Spotlight
Family Law Awards 2020
Shortlist announced - time to place your vote!
Court of Protection Practice 2020
'Court of Protection Practice goes from strength to strength, having...
Jackson's Matrimonial Finance Tenth Edition
Jackson's Matrimonial Finance is an authoritative specialist text...
Spotlight
Latest articles
Roma families face disadvantage in child protection proceedings
Mary Marvel, Law for LifeWe have all become familiar with the discussion about structural racism in the UK, thanks to the excellent work of the Black Lives Matter movement. But it is less recognised...
The ‘Bank of Mum and Dad’ – obligations and scope for change
Helen Brander, Pump Court ChambersQuite unusually, two judgments of the High Court in 2020 have considered financial provision for adult children and when and how applications can be made. They come...
Emotional harm and interim removal: how psychological thinking can support practice
Dr Ben Laskey ClinPsyD, AFBPS, Consultant Clinical Psychologist, The Psychology PartnershipGeorge Butler, Barrister at Law, 42 Bedford Row ChambersThe family courts are full of cases involving...
Decision making, mental capacity and undue influence: do hard cases make bad – or least fuzzy-edged law?
David Lock QC, Landmark ChambersThis article asks the question – should the inherent jurisdiction of the High Court be used to place restrictions on the life choices of individuals with capacity...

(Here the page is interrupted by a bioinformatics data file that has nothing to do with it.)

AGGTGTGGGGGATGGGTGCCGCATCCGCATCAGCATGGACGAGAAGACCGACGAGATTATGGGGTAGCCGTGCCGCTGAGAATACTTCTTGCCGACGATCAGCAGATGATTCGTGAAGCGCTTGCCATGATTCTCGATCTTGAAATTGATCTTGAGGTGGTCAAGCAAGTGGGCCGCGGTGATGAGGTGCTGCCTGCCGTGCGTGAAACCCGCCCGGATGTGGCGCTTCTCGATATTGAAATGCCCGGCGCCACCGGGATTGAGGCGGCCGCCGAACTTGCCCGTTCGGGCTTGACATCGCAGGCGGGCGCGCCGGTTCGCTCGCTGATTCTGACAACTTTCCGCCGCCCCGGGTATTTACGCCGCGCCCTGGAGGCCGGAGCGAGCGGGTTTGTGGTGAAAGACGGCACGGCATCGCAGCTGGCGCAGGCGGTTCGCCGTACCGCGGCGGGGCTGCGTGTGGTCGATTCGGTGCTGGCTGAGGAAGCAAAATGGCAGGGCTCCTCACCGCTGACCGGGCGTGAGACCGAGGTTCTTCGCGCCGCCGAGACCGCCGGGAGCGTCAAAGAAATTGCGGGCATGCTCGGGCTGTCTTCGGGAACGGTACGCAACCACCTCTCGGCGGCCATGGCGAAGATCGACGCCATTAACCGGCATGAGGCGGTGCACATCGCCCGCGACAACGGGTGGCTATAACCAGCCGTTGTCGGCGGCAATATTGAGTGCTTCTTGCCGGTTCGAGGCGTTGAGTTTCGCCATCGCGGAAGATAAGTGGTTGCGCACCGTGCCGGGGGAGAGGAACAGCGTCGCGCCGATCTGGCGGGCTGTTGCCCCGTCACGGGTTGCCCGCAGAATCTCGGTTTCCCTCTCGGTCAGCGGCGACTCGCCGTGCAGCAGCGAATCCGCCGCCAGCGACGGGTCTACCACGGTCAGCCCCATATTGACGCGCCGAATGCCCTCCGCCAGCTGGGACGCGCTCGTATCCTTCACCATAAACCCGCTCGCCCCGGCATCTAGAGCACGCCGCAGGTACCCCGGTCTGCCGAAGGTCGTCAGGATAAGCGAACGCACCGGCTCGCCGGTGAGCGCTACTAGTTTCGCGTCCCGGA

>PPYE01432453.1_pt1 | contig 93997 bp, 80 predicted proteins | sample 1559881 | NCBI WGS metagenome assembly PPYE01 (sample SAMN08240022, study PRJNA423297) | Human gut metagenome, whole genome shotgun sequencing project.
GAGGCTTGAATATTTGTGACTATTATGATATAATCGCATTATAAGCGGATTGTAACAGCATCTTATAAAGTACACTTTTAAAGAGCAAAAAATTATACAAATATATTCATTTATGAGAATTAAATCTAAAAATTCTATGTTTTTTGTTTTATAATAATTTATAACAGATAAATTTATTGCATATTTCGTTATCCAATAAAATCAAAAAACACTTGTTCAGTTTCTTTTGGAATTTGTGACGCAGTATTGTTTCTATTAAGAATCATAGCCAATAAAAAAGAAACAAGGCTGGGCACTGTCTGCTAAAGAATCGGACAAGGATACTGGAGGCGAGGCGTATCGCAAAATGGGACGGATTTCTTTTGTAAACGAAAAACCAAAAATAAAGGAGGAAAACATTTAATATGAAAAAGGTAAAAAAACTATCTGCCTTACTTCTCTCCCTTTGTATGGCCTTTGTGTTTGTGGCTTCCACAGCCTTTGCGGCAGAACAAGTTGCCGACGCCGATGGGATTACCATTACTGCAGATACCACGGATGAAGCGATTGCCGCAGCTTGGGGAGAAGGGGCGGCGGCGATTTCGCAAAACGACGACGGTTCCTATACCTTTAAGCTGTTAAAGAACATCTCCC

Family law leaves the EU: the UK family law landscape on New Year’s Day 2021
The UK family law landscape will be very different on 1 January 2021 compared to any time over the past two decades, after Brussels II in March 2001. Cases with any EU connection will be in two...
View all articles
Authors

Child protection a 'scandal', says District Judge Crichton

Sep 29, 2018, 17:43 PM
Slug : 04-07-2008-child-protection-a-scandal-says-district-judge-crichton
Meta Title :
Meta Keywords :
Canonical URL :
Trending Article : No
Prioritise In Trending Articles : No
Date : Jul 4, 2008, 11:11 AM
Article ID : 90169

District Judge Nicholas Crichton, the presiding judge at Wells Street family proceedings court in central London, has spoken to Newswatch about his outrage over new fees for child care orders.

Despite widespread criticism from senior judges and the Association of Lawyers for Children, the Government proceeded with the controversial Family Proceedings Fees Order which came into force on 1 May 2008. It increases court fees in public law family proceedings, meaning local authorities' fees for care orders will increase from £150 to £5,225 for a fully contested court case.

Speaking to Newswatch, Nicholas Crichton commented: "Where the courts are concerned, Government has two very important responsibilities - to protect the public from criminal behaviour and to protect the most vulnerable children in our society. If any one were to suggest that the prosecuting authorities should have to pay a fee to gain access to the criminal courts people would rightly be outraged. Why then should local authorities be expected to pay a fee to bring proceedings to protect a child? It is shameful and absurd."

The judge explained that he is not against the idea of charging fees for other civil proceedings, for example to file a divorce petition, or for two companies to have a dispute resolved by a judge - but not to protect children. Along with many other lawyers, he believes that the criminal courts and the family courts dealing with public law should be provided free at the expense of the taxpayer.